No doubt that phrase will be very familiar to any baby-boomer from his or hers days of reading Mad Magazine in the 1960s. Interestingly, as I was pondering exploring this topic of worrying from my past, this catchphrase popped into my mind. For long ago, I was a worrier, an extreme one.
As a young adolescent, I worried about a lot of things. I don’t specifically recall why or what I worried about but I know I did. Whether or not this worrying was somehow related to fear as is sometimes the case, I do not know. But I do know my mother was afraid of a number of things (fear of driving, fear of flying) and maybe I picked up some of her fears (although I am not afraid of either driving or flying). When I became a teenager, this worrying ratcheted up to almost become an obsession.
When I bought a motorcycle, I recall worrying at night if I had remembered to lock the handlebars so it couldn’t be stolen off our carport. Since locking it was a daily habit I did without even thinking about it, off I would run outside before bedtime to check since I couldn’t consciously recall. Admittedly this was not rational as I am certain it was insured but that didn’t cross the mind of me as a 13-year old.
When I bought my first car in 1973, I used to worry if I would make enough money each month to pay my car note ($107 I seem to recall). At the time, I was in high school working part-time at a local department selling ladies shoes. But today, looking back over my earnings for those years while in high school and college, I actually made enough money each year to pay off the car in less than 12 months. In hindsight, needless worry but nonetheless enough worry at the time that I even had to seek medical attention for a stomach ulcer.
After I got married, bought a house, and started a family, I had even more potential things to worry about.
Later in life, I figured out that a lot of these old worries were rooted in a fear of not having enough money. I used to get very upset whenever something broke (cars, AC, etc.); not so much as I was literally expected to fix it myself but that there might not be enough money to repair it. But there always was.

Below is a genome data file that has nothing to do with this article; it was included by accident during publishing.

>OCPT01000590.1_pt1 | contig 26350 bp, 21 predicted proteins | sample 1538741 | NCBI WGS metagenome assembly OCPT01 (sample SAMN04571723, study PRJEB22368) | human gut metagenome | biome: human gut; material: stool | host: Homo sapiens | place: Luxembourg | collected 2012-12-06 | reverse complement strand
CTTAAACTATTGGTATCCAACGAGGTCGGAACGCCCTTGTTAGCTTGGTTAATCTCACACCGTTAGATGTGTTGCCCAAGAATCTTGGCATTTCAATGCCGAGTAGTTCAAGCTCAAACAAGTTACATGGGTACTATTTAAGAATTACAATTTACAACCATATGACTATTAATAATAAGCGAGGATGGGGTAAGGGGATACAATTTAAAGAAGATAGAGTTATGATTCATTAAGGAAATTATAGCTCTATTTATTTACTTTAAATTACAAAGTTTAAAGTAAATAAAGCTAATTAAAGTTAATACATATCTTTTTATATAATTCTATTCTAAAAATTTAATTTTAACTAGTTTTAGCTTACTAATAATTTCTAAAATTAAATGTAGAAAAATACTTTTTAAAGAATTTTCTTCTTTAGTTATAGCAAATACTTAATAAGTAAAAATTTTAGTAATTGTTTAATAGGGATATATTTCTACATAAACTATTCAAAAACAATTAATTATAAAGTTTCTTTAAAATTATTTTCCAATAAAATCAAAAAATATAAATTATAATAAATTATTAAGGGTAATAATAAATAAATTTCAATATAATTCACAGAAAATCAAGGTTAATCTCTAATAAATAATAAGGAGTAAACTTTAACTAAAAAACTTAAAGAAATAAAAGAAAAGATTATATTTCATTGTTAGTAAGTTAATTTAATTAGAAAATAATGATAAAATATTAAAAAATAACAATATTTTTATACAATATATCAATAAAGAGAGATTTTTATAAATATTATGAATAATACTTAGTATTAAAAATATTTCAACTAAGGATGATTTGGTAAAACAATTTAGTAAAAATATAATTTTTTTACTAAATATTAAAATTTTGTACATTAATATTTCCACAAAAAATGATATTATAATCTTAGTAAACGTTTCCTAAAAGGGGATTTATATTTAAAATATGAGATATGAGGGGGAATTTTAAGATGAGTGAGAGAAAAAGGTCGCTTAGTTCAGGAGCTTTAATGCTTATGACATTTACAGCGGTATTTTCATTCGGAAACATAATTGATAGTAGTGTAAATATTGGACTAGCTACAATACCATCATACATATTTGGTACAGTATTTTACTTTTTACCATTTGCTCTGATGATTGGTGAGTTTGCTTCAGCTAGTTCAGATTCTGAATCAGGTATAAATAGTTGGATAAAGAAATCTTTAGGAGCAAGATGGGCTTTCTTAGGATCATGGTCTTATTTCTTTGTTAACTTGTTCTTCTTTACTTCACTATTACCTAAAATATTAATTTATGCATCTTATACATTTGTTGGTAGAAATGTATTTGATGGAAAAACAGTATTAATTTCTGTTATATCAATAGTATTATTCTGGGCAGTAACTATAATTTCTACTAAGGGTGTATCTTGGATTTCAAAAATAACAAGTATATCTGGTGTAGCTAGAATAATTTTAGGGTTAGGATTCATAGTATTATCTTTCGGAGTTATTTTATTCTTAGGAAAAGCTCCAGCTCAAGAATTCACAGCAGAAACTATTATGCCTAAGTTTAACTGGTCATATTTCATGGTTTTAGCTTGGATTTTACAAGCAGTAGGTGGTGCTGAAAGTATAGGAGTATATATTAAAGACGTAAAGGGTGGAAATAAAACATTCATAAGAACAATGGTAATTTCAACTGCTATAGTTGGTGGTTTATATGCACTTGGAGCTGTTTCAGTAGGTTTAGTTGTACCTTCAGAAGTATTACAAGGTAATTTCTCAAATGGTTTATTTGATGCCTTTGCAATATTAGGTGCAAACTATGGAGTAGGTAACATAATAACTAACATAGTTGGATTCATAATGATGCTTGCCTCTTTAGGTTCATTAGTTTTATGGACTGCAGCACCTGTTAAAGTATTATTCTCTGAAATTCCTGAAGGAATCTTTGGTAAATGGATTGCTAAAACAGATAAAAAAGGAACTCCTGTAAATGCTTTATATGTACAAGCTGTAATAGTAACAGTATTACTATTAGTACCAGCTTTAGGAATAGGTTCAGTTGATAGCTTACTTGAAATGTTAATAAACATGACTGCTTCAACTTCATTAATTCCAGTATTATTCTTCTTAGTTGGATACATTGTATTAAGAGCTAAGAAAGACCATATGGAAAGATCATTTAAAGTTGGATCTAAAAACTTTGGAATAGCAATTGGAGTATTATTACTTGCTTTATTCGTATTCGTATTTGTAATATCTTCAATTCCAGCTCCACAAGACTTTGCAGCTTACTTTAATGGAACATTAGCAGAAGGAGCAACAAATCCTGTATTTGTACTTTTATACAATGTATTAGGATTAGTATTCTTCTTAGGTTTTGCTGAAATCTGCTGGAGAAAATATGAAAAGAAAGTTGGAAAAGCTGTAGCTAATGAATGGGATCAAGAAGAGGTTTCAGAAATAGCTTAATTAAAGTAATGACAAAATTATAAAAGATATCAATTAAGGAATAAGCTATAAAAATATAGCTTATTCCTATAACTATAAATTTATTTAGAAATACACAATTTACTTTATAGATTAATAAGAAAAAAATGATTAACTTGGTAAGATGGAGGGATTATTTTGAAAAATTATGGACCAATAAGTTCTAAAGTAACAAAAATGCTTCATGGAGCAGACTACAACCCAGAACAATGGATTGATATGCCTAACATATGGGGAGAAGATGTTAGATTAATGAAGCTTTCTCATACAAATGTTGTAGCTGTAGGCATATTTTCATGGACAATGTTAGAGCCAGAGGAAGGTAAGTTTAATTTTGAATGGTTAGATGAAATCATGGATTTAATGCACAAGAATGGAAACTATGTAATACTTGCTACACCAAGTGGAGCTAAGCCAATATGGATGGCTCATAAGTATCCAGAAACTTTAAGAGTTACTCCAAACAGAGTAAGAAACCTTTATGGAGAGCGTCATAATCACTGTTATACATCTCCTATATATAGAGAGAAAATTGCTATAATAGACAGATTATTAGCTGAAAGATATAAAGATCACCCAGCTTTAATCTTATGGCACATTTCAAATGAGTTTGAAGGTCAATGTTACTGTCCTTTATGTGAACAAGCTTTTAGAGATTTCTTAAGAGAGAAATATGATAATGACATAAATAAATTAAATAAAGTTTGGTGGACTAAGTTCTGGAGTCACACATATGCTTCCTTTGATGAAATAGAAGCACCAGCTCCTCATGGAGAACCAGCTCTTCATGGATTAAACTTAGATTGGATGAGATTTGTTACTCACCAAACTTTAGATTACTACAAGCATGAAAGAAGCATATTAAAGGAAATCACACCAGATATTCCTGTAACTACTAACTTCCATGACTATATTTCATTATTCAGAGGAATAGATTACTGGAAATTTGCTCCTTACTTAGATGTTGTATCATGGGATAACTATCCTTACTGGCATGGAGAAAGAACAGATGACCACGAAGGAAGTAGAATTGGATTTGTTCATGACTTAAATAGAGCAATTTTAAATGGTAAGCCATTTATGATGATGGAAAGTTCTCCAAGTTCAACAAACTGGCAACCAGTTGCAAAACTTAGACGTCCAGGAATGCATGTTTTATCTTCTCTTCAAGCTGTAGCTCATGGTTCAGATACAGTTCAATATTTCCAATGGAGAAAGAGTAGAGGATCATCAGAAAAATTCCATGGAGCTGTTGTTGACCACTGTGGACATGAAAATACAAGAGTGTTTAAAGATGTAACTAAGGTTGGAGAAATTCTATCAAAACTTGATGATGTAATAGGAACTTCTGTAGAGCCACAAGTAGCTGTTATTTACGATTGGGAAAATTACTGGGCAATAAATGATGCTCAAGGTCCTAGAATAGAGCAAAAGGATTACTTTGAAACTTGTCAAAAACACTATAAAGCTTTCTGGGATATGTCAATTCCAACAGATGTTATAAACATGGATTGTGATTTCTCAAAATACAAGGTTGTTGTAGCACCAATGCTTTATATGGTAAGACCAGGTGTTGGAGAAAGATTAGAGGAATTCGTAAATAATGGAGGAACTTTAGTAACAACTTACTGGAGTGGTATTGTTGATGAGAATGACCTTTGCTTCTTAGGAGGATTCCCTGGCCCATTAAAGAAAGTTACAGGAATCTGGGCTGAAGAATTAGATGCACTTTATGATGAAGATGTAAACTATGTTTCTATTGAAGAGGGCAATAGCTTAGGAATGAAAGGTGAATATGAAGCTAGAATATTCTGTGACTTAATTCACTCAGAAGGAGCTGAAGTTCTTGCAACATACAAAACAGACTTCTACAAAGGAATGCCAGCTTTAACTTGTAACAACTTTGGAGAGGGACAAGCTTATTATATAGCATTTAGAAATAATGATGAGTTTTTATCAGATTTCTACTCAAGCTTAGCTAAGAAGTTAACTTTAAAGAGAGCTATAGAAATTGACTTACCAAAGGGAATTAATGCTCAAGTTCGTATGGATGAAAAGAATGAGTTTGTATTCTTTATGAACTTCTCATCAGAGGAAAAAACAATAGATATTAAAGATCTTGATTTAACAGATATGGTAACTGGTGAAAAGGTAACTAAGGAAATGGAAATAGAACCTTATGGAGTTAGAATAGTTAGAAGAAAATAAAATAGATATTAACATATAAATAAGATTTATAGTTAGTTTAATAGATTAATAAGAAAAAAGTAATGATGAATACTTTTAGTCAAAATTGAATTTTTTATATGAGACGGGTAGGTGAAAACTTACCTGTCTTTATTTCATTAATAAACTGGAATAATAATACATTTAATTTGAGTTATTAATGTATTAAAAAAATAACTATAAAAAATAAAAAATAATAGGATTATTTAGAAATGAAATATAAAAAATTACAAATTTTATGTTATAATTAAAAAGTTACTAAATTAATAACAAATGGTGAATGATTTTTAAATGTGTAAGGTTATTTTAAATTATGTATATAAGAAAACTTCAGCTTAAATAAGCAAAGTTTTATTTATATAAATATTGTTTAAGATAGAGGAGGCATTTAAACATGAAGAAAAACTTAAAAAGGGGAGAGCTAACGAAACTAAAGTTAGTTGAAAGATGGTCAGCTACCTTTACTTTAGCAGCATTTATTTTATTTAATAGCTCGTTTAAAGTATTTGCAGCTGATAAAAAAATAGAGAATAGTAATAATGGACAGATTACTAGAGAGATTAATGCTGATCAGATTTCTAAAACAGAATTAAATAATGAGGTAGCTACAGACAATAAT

However, somewhere along the way, and I can’t place a finger on particularly when, I developed a strong faith.
I don’t want you, my reader to think that this is turning into a proselytizing post but this construct is important to the outcome of my worries. For me, growing up the son of a Presbyterian minister, this is faith in God but for others, I recognize that this could be faith in a higher power.
Whichever form this might take for you, I developed a strong faith that what was meant to work out would work out. I know this belief borders on predestination and I am not necessarily supporting or disputing that theory. I simply believe at any given moment in our lives that what is meant to happen will happen.
With this strong faith, there is no need for worry. But that is not to say that occasionally I don’t slip back into my old ways and worry about something. I do. I just have to remember to step back and recall my faith.
Knowing now that fear of not having enough money was the root of a lot of my worries, I have tried very hard to make sure our three kids know that I have their back, that they can come to the “Bank of Dad” in a crisis. Sure, as all parents do, I wanted them to grow up to be financially independent on their own. But I never wanted them to experience my fear. Hopefully they haven’t.
So returning to my title, “What, me worry?” While it came to mind when I thought about this topic, it is not the laissez faire attitude this question might suggest. Rather, it’s faith that overcame my worries.